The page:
Chances are you never give the way you chew your food a second thought, even if you’re otherwise savvy about nutrition. In fact, many people fall into the habit of barely chewing at all and swallowing immediately. However, failing to properly chew one’s food can lead to serious health issues down the road.
What kind of health issues are we talking about here?
Constipation, diarrhea, cramping, bloating, potential nutritional deficiencies, IBS, obesity…and it doesn’t stop there. Food that has not been chewed enough may cause bacterial overgrowth in the colon. it may also cause gut dysbiosis, which in turn can lead to obesity, depression, fatigue, and IBS, even “leaky gut syndrome,” which has been linked to rheumatoid arthritis!
Is the issue how I chew, or how much I chew?
The way you chew your food and the number of times you chew a mouthful before swallowing both matter. If you are eating soft food, like banana or an orange, you may only need to chew ten times before swallowing. If you are eating grilled chicken or whole kernel rye bread, you may need to chew 30 times or more!
However, proper digestion begins even before you chew! Since it’s easier for you to chew smaller pieces of food, don’t cram everything into your mouth at once. Take small bites; they’re easier to chew. You should chew slowly, steadily, and only swallow when you are no longer aware of larger particles of food because you’ve reduced them to a moist, softball of partially digested food.
Yes, digestion, both mechanical and chemical, begins in the mouth. Chewing produces saliva, which contains several digestive enzymes. Chewing also breaks down larger pieces of food, increasing the surface area available for chemical reactions — and that is the essence of digestion — to occur.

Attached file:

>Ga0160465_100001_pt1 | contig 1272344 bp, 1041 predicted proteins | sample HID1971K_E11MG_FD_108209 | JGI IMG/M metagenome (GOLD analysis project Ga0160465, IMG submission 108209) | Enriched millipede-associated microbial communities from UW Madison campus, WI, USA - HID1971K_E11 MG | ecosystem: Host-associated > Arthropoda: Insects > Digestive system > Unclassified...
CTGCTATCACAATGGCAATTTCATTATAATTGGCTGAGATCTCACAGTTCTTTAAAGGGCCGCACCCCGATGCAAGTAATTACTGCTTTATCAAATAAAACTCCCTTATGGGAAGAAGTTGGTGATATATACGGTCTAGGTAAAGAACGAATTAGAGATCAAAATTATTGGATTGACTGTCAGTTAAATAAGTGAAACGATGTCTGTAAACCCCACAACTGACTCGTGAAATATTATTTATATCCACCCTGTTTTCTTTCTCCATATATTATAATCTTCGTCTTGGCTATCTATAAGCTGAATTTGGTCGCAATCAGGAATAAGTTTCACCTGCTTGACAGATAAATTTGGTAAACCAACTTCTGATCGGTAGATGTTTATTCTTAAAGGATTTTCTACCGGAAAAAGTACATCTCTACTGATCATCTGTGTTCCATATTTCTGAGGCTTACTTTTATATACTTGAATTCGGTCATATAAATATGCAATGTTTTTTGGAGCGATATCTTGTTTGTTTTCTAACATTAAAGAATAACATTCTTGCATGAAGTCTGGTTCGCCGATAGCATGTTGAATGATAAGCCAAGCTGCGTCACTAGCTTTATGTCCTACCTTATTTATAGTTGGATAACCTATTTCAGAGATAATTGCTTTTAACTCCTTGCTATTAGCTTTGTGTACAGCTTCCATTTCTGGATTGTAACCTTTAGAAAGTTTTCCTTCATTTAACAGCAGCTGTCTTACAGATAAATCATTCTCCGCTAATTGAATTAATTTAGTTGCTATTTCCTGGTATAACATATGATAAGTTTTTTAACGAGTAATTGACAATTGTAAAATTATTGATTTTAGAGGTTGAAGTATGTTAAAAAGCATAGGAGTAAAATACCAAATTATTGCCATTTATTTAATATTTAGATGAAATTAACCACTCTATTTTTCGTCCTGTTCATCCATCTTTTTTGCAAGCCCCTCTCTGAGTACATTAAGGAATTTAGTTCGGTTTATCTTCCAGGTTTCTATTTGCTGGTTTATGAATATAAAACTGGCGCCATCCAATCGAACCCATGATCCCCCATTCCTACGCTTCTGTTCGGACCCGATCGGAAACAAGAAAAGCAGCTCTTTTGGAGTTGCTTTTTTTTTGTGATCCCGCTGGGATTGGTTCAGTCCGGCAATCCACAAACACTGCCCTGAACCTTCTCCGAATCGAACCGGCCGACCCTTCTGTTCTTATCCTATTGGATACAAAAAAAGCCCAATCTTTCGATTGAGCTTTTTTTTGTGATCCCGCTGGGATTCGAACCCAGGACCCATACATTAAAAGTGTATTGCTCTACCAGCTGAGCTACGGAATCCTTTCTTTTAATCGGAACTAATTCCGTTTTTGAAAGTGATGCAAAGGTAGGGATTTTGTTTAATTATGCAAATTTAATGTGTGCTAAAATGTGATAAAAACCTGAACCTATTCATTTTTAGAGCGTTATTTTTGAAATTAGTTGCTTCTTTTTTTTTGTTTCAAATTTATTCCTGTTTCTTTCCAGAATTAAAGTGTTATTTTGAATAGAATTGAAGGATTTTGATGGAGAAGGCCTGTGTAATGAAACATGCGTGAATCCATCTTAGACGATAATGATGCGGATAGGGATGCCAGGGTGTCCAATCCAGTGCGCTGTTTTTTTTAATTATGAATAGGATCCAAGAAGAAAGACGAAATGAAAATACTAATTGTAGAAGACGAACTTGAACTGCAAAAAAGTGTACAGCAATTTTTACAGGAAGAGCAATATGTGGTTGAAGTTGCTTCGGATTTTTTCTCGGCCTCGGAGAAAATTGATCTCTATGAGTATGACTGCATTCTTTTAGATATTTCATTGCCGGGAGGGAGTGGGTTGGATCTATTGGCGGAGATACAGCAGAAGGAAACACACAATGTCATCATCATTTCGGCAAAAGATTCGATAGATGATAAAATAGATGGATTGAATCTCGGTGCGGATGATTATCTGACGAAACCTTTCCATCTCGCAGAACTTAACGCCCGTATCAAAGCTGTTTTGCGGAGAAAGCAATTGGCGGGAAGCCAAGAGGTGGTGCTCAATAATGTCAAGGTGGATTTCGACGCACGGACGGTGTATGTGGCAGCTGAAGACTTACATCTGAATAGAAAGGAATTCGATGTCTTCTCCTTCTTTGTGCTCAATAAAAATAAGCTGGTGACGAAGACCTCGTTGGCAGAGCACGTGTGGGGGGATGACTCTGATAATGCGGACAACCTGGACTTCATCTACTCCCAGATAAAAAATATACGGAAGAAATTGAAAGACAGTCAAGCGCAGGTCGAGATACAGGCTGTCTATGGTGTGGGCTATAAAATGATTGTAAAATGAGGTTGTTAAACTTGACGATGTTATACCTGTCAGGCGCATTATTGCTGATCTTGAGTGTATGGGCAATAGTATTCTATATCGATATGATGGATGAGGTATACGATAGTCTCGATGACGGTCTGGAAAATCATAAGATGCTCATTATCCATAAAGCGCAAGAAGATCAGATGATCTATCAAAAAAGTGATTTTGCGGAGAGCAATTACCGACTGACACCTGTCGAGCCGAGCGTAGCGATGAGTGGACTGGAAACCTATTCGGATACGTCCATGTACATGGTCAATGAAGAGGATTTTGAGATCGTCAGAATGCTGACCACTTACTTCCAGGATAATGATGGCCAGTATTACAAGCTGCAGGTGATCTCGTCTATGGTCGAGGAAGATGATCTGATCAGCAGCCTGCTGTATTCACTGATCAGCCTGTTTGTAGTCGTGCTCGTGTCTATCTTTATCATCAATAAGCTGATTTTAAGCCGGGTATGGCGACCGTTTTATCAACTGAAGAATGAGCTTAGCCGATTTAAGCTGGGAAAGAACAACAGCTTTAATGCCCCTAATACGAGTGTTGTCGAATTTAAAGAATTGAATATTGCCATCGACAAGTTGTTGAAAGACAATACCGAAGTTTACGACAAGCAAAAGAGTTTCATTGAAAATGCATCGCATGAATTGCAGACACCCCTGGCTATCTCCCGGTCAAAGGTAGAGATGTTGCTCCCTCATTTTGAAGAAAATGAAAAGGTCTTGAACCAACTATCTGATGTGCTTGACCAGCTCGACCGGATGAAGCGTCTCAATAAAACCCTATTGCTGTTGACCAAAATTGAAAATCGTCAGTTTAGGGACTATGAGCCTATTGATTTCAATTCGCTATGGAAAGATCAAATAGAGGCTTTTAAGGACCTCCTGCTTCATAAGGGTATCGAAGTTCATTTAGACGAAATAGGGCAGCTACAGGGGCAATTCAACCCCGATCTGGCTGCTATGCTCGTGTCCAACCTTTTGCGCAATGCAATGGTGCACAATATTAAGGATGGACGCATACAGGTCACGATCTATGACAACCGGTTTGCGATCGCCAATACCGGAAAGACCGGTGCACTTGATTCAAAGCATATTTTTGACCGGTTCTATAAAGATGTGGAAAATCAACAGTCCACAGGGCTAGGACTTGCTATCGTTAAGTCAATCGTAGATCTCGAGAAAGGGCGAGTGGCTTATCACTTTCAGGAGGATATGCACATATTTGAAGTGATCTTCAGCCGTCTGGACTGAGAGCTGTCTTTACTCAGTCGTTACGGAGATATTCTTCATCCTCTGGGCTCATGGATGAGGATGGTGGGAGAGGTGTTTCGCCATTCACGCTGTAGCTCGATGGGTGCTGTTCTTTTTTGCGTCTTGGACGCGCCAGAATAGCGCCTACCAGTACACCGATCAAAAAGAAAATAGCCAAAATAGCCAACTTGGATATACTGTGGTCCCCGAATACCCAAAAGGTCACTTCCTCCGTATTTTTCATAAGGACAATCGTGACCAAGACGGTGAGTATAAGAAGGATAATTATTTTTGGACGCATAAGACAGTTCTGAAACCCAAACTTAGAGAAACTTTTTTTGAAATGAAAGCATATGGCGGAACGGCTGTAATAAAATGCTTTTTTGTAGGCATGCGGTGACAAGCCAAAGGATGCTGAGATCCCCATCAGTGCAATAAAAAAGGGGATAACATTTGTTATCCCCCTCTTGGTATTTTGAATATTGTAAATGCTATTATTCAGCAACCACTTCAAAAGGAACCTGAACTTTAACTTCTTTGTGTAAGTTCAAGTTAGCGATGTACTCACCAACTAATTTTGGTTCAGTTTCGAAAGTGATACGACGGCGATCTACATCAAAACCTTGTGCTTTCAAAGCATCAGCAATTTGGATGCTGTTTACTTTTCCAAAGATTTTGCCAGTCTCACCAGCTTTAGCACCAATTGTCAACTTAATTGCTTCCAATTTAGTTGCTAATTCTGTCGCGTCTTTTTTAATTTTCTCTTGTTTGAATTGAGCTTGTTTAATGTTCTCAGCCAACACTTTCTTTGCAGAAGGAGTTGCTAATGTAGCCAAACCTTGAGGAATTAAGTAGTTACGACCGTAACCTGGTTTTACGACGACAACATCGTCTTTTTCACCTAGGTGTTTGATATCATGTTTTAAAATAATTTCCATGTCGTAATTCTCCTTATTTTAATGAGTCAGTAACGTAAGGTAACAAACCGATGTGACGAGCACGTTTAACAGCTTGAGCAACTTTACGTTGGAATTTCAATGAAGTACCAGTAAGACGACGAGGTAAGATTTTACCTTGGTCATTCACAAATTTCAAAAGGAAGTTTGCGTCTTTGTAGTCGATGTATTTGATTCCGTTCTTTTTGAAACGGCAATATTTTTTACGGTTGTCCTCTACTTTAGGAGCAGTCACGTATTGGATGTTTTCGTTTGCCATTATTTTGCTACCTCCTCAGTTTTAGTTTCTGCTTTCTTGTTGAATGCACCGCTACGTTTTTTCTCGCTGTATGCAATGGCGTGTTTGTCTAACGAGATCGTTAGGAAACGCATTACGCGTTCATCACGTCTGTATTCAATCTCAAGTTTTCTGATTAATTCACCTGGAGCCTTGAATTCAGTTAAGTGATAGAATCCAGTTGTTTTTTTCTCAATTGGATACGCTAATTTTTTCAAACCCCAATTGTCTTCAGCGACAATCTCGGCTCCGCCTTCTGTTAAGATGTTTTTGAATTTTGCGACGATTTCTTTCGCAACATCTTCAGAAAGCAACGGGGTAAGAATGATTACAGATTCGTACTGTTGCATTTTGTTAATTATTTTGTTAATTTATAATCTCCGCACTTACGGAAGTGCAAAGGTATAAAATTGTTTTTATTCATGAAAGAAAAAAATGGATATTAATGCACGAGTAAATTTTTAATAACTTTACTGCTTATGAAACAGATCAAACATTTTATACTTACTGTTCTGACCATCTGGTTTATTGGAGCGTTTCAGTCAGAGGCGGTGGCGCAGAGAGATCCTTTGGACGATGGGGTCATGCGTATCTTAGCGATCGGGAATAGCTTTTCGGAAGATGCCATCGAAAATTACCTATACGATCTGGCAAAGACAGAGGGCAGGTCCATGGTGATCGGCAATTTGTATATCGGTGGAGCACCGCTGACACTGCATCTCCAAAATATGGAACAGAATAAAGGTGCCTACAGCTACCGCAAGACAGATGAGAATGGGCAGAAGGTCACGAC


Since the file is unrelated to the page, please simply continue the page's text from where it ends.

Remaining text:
Increasing surface area matters later, too: more surface area equates with greater, and more rapid, absorption of nutrients in the small intestine. You’ll be able to derive more significant nutritional benefit from everything you eat!
But if I have more usable calories, won’t I gain weight by chewing slower?
The effect of chewing more deliberately is exactly the opposite! You will end up eating less because about 20 minutes of chewing and swallowing passes before your brain receives the signal that it has eaten enough. If you eat less food in those 20 minutes, you don’t gain weight!
An hour after your meal, during which you may have eaten 100 calories less than normal, you will feel less hunger. Since one of the hardest things successful dieters must conquer to win the “battle of the bulge" is portion control. Why not chew more slowly and completely, and let your body’s “wisdom” take care of it for you?
Are there any other benefits?
Of course! You’ll probably drink more water, which is an excellent solvent for the chemical reactions that subsequently occur in your alimentary canal. You’ll consequently remain better hydrated, and that alone will keep you feeling satiated longer! If you don’t eat as much, you’ll lose unnecessary weight, burn fat, and reduce the risk of metabolic syndrome. So we offer a word to the wise (who are probably already chewing their food more!): If you want to reach your goals faster, slow down!